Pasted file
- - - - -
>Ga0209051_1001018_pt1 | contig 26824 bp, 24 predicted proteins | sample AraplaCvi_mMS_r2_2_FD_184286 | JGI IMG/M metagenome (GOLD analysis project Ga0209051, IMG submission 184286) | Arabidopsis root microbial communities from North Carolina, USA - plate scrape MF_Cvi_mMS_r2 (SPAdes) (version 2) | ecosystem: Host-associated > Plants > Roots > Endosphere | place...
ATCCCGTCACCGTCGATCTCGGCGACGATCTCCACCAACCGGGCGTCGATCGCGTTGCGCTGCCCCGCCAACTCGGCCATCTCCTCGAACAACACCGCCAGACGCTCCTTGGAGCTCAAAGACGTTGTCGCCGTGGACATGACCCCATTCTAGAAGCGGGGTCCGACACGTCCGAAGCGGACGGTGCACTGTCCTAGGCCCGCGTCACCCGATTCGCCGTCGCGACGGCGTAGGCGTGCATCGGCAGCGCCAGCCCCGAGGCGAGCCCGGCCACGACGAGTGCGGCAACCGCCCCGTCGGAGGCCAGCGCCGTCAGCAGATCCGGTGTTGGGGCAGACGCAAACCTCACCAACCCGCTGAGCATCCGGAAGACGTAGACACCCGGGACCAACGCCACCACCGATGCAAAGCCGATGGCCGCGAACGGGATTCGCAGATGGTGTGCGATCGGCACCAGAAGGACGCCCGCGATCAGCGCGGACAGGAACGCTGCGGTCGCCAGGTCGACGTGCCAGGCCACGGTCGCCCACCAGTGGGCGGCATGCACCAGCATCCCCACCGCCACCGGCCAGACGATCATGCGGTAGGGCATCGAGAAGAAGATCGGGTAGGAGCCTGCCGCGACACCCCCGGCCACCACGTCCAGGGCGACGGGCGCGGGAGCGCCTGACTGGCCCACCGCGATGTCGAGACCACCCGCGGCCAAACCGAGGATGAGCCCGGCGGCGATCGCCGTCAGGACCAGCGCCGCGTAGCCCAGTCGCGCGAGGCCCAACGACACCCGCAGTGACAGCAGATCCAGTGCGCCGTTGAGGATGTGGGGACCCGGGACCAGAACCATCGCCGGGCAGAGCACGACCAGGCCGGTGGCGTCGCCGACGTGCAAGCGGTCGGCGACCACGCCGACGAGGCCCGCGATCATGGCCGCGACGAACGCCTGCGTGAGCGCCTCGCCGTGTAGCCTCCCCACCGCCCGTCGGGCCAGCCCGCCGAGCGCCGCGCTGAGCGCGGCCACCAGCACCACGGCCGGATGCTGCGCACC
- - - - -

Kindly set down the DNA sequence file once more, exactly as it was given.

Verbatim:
>Ga0209051_1001018_pt1 | contig 26824 bp, 24 predicted proteins | sample AraplaCvi_mMS_r2_2_FD_184286 | JGI IMG/M metagenome (GOLD analysis project Ga0209051, IMG submission 184286) | Arabidopsis root microbial communities from North Carolina, USA - plate scrape MF_Cvi_mMS_r2 (SPAdes) (version 2) | ecosystem: Host-associated > Plants > Roots > Endosphere | place...
ATCCCGTCACCGTCGATCTCGGCGACGATCTCCACCAACCGGGCGTCGATCGCGTTGCGCTGCCCCGCCAACTCGGCCATCTCCTCGAACAACACCGCCAGACGCTCCTTGGAGCTCAAAGACGTTGTCGCCGTGGACATGACCCCATTCTAGAAGCGGGGTCCGACACGTCCGAAGCGGACGGTGCACTGTCCTAGGCCCGCGTCACCCGATTCGCCGTCGCGACGGCGTAGGCGTGCATCGGCAGCGCCAGCCCCGAGGCGAGCCCGGCCACGACGAGTGCGGCAACCGCCCCGTCGGAGGCCAGCGCCGTCAGCAGATCCGGTGTTGGGGCAGACGCAAACCTCACCAACCCGCTGAGCATCCGGAAGACGTAGACACCCGGGACCAACGCCACCACCGATGCAAAGCCGATGGCCGCGAACGGGATTCGCAGATGGTGTGCGATCGGCACCAGAAGGACGCCCGCGATCAGCGCGGACAGGAACGCTGCGGTCGCCAGGTCGACGTGCCAGGCCACGGTCGCCCACCAGTGGGCGGCATGCACCAGCATCCCCACCGCCACCGGCCAGACGATCATGCGGTAGGGCATCGAGAAGAAGATCGGGTAGGAGCCTGCCGCGACACCCCCGGCCACCACGTCCAGGGCGACGGGCGCGGGAGCGCCTGACTGGCCCACCGCGATGTCGAGACCACCCGCGGCCAAACCGAGGATGAGCCCGGCGGCGATCGCCGTCAGGACCAGCGCCGCGTAGCCCAGTCGCGCGAGGCCCAACGACACCCGCAGTGACAGCAGATCCAGTGCGCCGTTGAGGATGTGGGGACCCGGGACCAGAACCATCGCCGGGCAGAGCACGACCAGGCCGGTGGCGTCGCCGACGTGCAAGCGGTCGGCGACCACGCCGACGAGGCCCGCGATCATGGCCGCGACGAACGCCTGCGTGAGCGCCTCGCCGTGTAGCCTCCCCACCGCCCGTCGGGCCAGCCCGCCGAGCGCCGCGCTGAGCGCGGCCACCAGCACCACGGCCGGATGCTGCGCACC